Departamento de Física Teórica de la Materia Condensada, UAM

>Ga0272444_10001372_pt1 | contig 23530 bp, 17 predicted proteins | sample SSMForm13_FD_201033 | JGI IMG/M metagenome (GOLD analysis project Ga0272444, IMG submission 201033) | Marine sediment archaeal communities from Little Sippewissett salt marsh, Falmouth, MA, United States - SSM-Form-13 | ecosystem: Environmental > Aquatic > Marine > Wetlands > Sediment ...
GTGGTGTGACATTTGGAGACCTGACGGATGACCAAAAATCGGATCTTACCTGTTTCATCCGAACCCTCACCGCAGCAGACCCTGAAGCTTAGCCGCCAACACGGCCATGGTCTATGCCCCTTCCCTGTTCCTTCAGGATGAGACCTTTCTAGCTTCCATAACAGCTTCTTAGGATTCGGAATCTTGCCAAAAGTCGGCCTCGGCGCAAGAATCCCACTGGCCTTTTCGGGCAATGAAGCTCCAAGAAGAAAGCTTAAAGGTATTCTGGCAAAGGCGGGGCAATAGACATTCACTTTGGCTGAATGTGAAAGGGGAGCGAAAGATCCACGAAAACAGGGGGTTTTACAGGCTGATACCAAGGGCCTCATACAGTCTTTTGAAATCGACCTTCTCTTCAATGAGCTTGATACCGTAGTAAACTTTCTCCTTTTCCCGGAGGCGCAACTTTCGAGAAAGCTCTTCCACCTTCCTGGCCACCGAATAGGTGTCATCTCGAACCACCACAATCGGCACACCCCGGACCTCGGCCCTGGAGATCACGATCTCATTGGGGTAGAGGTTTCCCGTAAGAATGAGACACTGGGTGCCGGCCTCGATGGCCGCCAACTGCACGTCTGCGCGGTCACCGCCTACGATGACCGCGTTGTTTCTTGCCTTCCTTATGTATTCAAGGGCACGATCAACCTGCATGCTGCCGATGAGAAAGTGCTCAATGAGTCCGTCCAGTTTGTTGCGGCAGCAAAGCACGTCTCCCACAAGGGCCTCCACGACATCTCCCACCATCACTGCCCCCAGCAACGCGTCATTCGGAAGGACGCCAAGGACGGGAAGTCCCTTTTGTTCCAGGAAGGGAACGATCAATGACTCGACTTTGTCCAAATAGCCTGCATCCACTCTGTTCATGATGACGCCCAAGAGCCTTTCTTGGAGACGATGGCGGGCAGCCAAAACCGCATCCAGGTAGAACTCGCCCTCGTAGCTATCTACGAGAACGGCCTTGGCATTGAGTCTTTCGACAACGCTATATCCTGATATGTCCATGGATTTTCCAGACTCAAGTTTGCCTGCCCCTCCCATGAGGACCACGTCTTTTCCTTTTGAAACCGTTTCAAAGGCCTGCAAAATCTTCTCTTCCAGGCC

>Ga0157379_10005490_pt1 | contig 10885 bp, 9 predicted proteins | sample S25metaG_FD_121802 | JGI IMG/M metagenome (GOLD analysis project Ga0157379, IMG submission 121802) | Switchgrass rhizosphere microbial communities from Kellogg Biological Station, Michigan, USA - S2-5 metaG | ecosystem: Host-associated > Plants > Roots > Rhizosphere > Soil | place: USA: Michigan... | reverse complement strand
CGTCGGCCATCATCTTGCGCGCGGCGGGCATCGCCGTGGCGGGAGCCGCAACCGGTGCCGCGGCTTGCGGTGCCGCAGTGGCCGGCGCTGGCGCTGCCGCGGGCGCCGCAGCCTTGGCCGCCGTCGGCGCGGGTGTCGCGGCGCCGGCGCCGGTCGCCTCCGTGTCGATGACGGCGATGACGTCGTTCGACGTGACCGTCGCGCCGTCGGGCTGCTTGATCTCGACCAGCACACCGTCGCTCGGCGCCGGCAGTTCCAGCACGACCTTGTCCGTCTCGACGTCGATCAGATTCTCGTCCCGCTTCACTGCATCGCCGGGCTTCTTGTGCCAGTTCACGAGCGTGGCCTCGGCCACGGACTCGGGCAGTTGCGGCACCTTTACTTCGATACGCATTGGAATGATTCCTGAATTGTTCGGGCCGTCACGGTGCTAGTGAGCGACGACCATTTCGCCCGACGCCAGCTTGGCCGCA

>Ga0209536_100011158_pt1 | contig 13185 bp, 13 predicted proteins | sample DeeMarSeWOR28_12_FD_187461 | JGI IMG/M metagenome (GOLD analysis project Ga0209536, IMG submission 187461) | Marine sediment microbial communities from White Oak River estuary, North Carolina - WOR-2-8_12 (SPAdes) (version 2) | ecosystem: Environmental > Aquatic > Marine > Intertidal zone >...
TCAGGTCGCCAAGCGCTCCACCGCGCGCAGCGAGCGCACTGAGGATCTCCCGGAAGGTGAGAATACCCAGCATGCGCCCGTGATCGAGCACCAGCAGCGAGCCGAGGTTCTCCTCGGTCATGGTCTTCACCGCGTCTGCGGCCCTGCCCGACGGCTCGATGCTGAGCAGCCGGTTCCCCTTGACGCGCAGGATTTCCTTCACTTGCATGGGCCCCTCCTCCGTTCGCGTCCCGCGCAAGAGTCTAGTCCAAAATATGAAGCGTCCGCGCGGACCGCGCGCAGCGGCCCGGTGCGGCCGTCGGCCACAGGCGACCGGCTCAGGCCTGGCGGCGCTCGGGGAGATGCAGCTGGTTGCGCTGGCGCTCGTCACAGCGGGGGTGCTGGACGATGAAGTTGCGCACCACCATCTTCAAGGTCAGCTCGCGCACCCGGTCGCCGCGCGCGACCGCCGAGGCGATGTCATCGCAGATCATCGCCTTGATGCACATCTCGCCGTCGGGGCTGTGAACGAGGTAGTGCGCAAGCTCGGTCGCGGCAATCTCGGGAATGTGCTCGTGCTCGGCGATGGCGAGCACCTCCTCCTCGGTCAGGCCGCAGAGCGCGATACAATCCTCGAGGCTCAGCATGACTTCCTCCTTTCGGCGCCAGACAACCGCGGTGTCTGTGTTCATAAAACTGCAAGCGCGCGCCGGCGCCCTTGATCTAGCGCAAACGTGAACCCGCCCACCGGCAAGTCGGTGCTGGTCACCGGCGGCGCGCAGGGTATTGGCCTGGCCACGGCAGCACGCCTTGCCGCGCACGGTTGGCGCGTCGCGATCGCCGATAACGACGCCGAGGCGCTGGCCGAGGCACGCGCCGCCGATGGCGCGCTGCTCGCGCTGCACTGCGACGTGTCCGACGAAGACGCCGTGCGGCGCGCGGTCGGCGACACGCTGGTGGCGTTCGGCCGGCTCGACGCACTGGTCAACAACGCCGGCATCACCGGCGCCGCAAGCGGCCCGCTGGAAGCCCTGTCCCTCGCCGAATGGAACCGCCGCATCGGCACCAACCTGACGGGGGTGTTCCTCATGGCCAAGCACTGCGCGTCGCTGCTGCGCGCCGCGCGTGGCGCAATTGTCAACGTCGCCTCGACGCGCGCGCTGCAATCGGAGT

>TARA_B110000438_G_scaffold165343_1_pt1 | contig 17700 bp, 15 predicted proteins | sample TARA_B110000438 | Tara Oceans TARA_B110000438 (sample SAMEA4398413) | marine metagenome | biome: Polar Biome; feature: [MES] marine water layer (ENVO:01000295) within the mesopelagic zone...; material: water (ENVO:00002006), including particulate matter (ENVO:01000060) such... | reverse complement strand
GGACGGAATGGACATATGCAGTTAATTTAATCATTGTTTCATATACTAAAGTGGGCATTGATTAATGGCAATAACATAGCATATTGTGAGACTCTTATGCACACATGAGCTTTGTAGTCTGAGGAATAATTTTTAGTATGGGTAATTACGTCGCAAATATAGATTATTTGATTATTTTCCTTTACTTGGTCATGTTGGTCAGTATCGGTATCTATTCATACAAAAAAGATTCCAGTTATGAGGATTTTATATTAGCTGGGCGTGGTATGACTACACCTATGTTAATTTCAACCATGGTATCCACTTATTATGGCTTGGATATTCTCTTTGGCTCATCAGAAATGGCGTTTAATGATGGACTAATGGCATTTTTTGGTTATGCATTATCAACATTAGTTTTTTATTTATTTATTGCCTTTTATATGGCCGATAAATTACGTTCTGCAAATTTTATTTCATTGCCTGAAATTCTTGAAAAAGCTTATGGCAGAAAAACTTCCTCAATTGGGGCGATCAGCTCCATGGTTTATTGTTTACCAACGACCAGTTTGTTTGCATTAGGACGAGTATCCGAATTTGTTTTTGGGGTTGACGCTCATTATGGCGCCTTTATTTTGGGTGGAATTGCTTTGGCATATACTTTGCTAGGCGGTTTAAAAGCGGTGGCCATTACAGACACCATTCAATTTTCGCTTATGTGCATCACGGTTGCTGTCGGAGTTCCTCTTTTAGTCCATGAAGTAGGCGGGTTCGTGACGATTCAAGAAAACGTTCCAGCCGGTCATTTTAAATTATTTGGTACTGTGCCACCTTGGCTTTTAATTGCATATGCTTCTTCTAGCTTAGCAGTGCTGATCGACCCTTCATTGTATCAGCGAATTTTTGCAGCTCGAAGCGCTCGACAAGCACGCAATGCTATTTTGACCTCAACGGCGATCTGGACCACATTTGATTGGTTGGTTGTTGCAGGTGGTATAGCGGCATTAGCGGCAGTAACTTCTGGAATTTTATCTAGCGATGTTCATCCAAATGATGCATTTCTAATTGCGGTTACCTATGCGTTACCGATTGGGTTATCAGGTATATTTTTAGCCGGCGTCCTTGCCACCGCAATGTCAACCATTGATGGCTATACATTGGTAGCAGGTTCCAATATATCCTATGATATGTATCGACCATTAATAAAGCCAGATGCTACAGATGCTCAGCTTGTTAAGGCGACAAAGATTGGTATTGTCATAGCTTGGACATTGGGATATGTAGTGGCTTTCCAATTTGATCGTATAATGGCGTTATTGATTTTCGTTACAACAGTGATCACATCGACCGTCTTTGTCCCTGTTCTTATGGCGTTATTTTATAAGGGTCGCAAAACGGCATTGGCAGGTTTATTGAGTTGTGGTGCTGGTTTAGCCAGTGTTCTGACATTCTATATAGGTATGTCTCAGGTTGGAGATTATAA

Metal oxides are important for a wide range of technological applications . In order to optimize these proccesses or find new ones it is essential to understand their surface properties and chemistry in detail. Atomically-resolved scanning probe microscopy techniques, like non-contact atomic force microscopy (nc-AFM) , combined with theoretical simulations play a crucial role in this respect. In this seminar I will give an overview of our recent and ongoing work on two representative oxide surfaces: TiO2(110) and CeO2(111). I will start by showing how a combination of site-speciﬁc force spectroscopy measurements on TiO2(110) and ﬁrst-principles calculations clarifies the origin of the nc-AFM contrast and let us characterize the tip structures responsible for the two most common imaging modes . The same model tips can be applied to related systems, like single metal atoms (K, Pt) adsorbed on TiO2(110). I will then consider the problem of water adsorption and pre-dissociation on CeO2(111). When modelling ceria, one has to be specially careful with the approach used for the exchange-correlation functional, as the surface is easily reduced, and the electrons tend to localize on f-states . For water on the clean surface, all our first-principles simulations performed at different levels of theory point to the same solution: water can be adsorbed either molecularly or pre-dissociatively, with adsorption energies in agreement with the experimental data available, and a small barrier (about 0.15 eV) connecting the two structures . Finally, I will show some preliminary results for hydrogen adsorption and dissociation on CeO2(111).
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